Healthy eating. As part of the World Health Organization’s (WHO) 144th Executive Board Meeting, which ended on February 1, the NCD Alliance held an event on trans fatty acids (TFAs). There, its Replace Plan was presented to help countries eliminate TFAs from the food supply by 2023. Among the measures recommended, the NCD urged countries to enact legislation to eliminate this component of industrial production. Although Argentina, Chile, Colombia and Ecuador have already begun to implement policies in this area, it is expected that commitment on food security will be strengthened and expanded across other parts of the region in 2019.
The Replace Plan constitutes a guide to eliminating industrial trans fats from the global food supply. In particular, TFAs can be found in baked goods, pre-packaged products and some cooking oils. Widely present in foods, TFAs account for over 500,000 deaths from coronary heart disease each year worldwide according to the NCD Alliance. Thus, WHO Director-General Tedros Adhanom Ghebreyesus explained that “the implementation of this programme will help to eliminate trans fats and will be a great victory against cardiovascular disease”.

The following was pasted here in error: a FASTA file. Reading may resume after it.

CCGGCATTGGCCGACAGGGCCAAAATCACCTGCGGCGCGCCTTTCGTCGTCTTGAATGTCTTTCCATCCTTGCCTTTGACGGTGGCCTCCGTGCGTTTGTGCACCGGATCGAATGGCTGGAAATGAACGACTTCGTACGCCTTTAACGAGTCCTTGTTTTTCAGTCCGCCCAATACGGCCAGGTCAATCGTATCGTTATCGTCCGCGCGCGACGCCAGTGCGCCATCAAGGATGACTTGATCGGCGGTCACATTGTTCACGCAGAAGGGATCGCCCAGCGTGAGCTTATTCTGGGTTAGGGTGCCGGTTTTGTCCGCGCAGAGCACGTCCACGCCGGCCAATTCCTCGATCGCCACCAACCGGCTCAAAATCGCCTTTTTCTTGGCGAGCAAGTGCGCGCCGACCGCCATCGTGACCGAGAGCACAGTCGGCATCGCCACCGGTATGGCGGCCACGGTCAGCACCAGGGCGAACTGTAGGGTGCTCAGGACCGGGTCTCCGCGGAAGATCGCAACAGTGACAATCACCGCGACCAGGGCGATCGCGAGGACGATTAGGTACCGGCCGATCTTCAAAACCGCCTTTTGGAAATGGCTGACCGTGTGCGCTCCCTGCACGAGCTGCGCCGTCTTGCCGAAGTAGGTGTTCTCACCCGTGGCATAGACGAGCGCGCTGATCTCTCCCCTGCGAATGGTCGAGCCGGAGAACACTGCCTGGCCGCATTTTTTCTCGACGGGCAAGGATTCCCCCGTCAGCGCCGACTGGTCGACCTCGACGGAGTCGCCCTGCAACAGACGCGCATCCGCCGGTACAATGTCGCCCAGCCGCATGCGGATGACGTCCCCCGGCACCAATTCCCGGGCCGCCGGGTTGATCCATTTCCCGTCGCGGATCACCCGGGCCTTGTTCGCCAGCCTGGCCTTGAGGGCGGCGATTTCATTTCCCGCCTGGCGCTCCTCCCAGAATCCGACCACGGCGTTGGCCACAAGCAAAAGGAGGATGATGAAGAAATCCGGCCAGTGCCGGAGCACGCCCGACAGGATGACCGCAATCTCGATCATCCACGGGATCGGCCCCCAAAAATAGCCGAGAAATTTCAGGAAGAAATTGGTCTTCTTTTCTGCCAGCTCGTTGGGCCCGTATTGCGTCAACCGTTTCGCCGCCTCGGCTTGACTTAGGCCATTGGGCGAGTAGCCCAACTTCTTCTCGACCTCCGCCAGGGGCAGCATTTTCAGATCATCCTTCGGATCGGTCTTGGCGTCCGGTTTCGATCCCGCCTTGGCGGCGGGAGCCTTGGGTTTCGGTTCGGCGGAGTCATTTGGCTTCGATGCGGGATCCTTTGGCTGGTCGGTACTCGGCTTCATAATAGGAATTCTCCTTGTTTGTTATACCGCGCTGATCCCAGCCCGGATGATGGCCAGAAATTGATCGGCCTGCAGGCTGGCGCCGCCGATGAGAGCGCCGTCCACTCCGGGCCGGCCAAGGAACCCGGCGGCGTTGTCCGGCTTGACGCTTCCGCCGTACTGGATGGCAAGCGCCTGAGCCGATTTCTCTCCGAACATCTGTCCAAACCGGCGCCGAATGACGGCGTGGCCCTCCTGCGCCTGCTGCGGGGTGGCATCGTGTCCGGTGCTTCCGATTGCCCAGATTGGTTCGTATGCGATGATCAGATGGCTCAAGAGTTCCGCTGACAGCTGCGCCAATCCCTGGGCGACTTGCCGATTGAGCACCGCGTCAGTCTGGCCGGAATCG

The guide presented includes six strategic areas. First, it reviews the dietary sources from which trans fats derive (Review – RE). Second, it encourages the replacement of trans fats with other healthier fats and oils (Promote – P). Third, it urges legislation to eliminate this component from industrial production (Legislate – L). Fourth, it proposes monitoring TFAs in products as well as any changes in TFA consumption across populations (Assess – A). Fifth, it raises awareness among policy makers, suppliers, producers and the public in general (Create Awareness – C). Finally, it requires compliance with the measures taken (Enforce – E).
Some progress has already been made in the Americas. For example, the United States and Canada implemented bans on hydrogenated oils in 2018. In 2019, the NCD Alliance is expected to increase its advocacy campaign for governments in the region to advance on legislation to ban the use of industrial trans fats and promote substitute fats and oils. In this regard, Argentina, Chile, Colombia and Ecuador have already set limits of 2% for industrial trans fats.